2022 Nissan Frontier Pro4X is a Good Value Alternative to Overpriced Super Trucks - IMBOLDN
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It seems like every few months a headline will pop up describing modern pickup trucks as being “too big.” The comment section on these articles usually shines an interrogator’s light on truck owners with scratch-free truck beds. Yet, regardless of positive or negative opinions, pickup trucks are a big part of the transportation landscape. Today’s truck market offers a model for every kind of want, need, and lifestyle. Options include heavy-duty diesel engines with enough torque to reverse earth’s orbit, sleek new electric pickups, and supercharged 4x4s named after a dinosaur. However, mid-sized pickup trucks like the 2022 Nissan Frontier Pro4X offer a reasonable and cost-effective alternative to a subjectively oversized and overpriced super truck.

Photo by Jesus R. Garcia

Nissan Frontier Pro4X Provides Big Truck Vibes without the Stereotype

Living in Texas means constantly being surrounded by pickup trucks. You see all kinds ranging from the latest showroom models, job site veterans wearing several years of blue-collar patina, vintage trucks that never retired, and all-terrain tanks dressed in the owner’s political views. I own keys to several pickup trucks in my personal life and have tested most if not all of the F-super-Duramax-Hemi-TRD-duty models currently on the market. From personal experience, driving a full-sized “big truck” with a decent lift kit, towering dimensions, and Lazy Boy interior is a lot of fun. The feeling of weight and power is intoxicating when you’re behind the wheel of these utilitarian mammoths. On the highway, you’re essentially a freight train with better handling. You look down at ordinary sedans and crossover SUVs, bullying them into switching lanes, or risk being blinded by the light from your eye-level LED headlamps.

The feeling of weight and power is intoxicating when you’re behind the wheel of these utilitarian mammoths. On the highway, you’re essentially a freight train with better handling.

However, as with all good things in life, there is usually a catch. The downside to these large pickup trucks is what you’d expect. When entering a parking garage or drive-thru, one must constantly double-check the height sign. Parking spaces can feel like shopping for jeans after the holidays. Not to mention the fact that you need a camera, and more sensors than a bank’s security system, to see anything shorter than five-feet standing in front of these big trucks. Plus, keeping these vehicles topped off with fuel is anything but affordable.

Then there is the stigma often associated with being seen in these vehicles. If you stand at less than six feet, as I do, people will recall the old joke about short people in tall trucks. People can often make negative assumptions about a big truck with a scratch-free cargo bed and spotless chrome wheels being someone’s choice of personal transportation. Now, no vehicle is free from stigma. Sadly, it does not matter what you drive; people have a knee-jerk reaction to judge.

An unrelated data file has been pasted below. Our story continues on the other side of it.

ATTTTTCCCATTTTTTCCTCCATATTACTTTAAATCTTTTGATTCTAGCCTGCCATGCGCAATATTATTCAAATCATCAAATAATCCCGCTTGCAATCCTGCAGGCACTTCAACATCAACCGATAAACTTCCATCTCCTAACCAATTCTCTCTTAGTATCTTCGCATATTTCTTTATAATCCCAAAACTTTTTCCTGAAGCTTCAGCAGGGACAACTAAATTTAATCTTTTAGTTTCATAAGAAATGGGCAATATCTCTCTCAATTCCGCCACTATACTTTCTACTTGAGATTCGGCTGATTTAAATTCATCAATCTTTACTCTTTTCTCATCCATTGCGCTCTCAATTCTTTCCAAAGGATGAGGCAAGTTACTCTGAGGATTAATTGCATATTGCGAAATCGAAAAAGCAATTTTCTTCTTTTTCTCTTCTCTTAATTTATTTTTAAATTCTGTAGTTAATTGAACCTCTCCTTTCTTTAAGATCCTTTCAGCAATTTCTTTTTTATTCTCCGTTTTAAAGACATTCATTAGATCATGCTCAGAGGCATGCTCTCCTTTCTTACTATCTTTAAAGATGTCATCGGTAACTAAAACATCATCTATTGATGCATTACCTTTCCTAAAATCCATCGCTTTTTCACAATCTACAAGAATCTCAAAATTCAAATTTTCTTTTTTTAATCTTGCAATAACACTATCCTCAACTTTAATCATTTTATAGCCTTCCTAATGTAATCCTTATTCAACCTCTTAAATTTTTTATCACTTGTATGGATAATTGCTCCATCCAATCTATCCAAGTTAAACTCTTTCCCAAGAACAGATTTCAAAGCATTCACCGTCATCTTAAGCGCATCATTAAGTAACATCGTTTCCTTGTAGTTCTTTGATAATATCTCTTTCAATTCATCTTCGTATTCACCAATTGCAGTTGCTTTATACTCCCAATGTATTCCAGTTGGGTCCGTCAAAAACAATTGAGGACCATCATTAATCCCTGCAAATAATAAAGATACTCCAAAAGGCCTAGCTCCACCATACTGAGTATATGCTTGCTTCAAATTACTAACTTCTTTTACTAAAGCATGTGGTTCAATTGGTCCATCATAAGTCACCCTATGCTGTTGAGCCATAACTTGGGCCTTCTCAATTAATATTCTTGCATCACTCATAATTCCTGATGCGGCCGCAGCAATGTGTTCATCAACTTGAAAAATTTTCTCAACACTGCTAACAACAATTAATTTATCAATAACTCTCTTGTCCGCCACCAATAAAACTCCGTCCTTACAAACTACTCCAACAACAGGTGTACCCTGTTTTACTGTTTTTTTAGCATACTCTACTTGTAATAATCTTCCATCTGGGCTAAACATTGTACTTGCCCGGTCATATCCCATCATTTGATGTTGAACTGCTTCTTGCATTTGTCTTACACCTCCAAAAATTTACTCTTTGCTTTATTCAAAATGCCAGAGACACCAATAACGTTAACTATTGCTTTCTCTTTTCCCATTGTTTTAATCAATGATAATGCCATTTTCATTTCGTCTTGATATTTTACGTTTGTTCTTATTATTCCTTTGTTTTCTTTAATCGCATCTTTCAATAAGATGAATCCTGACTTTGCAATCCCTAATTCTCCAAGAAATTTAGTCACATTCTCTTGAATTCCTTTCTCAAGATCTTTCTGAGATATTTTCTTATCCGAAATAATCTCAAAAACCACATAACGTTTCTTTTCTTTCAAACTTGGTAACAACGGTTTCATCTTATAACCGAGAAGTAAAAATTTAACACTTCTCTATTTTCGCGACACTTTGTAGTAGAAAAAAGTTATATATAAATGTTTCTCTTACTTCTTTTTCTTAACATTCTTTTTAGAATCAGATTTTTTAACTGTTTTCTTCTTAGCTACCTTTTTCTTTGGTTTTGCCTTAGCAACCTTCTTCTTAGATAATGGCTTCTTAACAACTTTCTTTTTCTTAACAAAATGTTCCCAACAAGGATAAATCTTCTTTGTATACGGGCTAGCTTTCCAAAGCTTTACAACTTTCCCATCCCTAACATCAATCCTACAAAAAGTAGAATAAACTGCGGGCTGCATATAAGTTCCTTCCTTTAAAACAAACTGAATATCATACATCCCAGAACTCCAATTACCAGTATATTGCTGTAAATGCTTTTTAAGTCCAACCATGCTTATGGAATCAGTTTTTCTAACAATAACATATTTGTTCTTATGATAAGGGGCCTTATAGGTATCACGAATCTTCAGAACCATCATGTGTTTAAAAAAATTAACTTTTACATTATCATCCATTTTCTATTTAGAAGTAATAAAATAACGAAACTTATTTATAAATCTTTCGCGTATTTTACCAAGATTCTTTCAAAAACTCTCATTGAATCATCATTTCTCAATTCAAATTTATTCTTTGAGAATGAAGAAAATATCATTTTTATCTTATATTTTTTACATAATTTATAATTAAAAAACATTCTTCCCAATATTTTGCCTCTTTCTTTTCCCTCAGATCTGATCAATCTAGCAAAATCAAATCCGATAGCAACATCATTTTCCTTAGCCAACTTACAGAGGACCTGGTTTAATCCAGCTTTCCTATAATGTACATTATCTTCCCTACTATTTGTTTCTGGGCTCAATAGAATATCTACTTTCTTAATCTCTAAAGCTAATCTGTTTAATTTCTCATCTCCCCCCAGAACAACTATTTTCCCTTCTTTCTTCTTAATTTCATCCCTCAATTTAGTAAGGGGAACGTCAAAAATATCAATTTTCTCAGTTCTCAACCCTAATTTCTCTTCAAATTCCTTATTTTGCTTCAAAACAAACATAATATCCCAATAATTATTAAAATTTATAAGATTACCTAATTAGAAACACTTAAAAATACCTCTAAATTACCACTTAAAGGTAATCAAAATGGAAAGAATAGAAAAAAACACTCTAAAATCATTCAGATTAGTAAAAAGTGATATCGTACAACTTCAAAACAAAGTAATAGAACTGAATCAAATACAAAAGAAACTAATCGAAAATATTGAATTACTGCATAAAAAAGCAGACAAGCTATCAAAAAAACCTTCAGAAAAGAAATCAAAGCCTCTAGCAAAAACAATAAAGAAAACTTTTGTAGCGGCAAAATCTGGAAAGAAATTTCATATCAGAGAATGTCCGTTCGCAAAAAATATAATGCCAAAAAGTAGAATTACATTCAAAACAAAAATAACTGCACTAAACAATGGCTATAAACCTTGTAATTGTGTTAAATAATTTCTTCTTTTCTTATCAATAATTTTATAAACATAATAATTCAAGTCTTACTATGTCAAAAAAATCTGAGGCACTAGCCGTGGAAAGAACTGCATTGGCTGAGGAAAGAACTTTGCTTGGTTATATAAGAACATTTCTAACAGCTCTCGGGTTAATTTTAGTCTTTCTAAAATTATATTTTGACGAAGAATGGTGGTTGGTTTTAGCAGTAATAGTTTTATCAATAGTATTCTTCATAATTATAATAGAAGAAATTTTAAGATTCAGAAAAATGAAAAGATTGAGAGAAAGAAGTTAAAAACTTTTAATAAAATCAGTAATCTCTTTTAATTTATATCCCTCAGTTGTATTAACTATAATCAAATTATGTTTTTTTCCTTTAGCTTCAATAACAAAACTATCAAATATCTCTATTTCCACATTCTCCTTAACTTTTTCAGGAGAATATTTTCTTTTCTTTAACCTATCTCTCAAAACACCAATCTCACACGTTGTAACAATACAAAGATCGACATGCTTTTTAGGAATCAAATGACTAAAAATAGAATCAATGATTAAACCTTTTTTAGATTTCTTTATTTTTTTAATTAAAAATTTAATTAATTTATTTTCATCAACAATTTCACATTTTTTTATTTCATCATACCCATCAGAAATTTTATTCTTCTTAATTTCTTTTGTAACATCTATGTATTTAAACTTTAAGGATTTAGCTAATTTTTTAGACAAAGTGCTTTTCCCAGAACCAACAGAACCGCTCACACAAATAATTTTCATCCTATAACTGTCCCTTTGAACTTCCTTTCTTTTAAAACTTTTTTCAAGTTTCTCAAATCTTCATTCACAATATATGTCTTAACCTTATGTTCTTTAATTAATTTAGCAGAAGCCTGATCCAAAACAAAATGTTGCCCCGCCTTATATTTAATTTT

Photo by Jesus R. Garcia

But, the 2022 Nissan Frontier Pro4X, while smaller in size, offers the visual presence and performance of a pea-cocking 4×4 super truck while flying under the radar of big-truck stereotypes. Moreover, the new Nissan Frontier Pro4X honors its D21 Hardbody ancestor with convenient dimensions, the off-road prowess of a mountain goat, and a powerful V6 engine.

Catching Air and Making Rooster Tails with the Frontier Pro4X

In the recent past, I have experienced the 2022 Nissan Frontier Pro4X off-road capability at two different all-terrain testing events. This time I was testing the mid-size 4×4 on home turf on a ranch in South Texas. Here on the dirt roads, the Nissan Frontier proved it could handle the demands of a farm truck while also providing a surprising amount of thrills.

The Frontier’s 3.8-liter V6 (standard on all trim levels) produces 310-hp and 281 lb.-ft of torque. Furthermore, it uses a nine-speed automatic transmission to send its power to the rear wheels. Off-road-ready trim levels like the Pro and Pro4X offer on-the-fly selectable four-wheel-drive via a dial on the dashboard. What I found surprising was how quick the 2022 Nissan Frontier pickup truck feels.

Here on the dirt roads, the Nissan Frontier proved it could handle the demands of a farm truck while also providing a surprising amount of thrills.

On paper, the Frontier Pro4X sprints from zero to 60 mph in the seven-second range, depending on its body style configuration and drive setting. But in the real world, the truck feels quick and light on its feet as the nine-speed gearbox runs through its gear in rapid-fire secession. I frequently had to ease off the throttle to avoid unintentionally breaking the speed limit. Surprisingly quick performance is a common characteristic with Nissan vehicles that is not limited to the Z and GTR. Anyone who owns or has driven a Nissan Altima can attest to the brand’s wolf in sheep’s clothing brisk acceleration.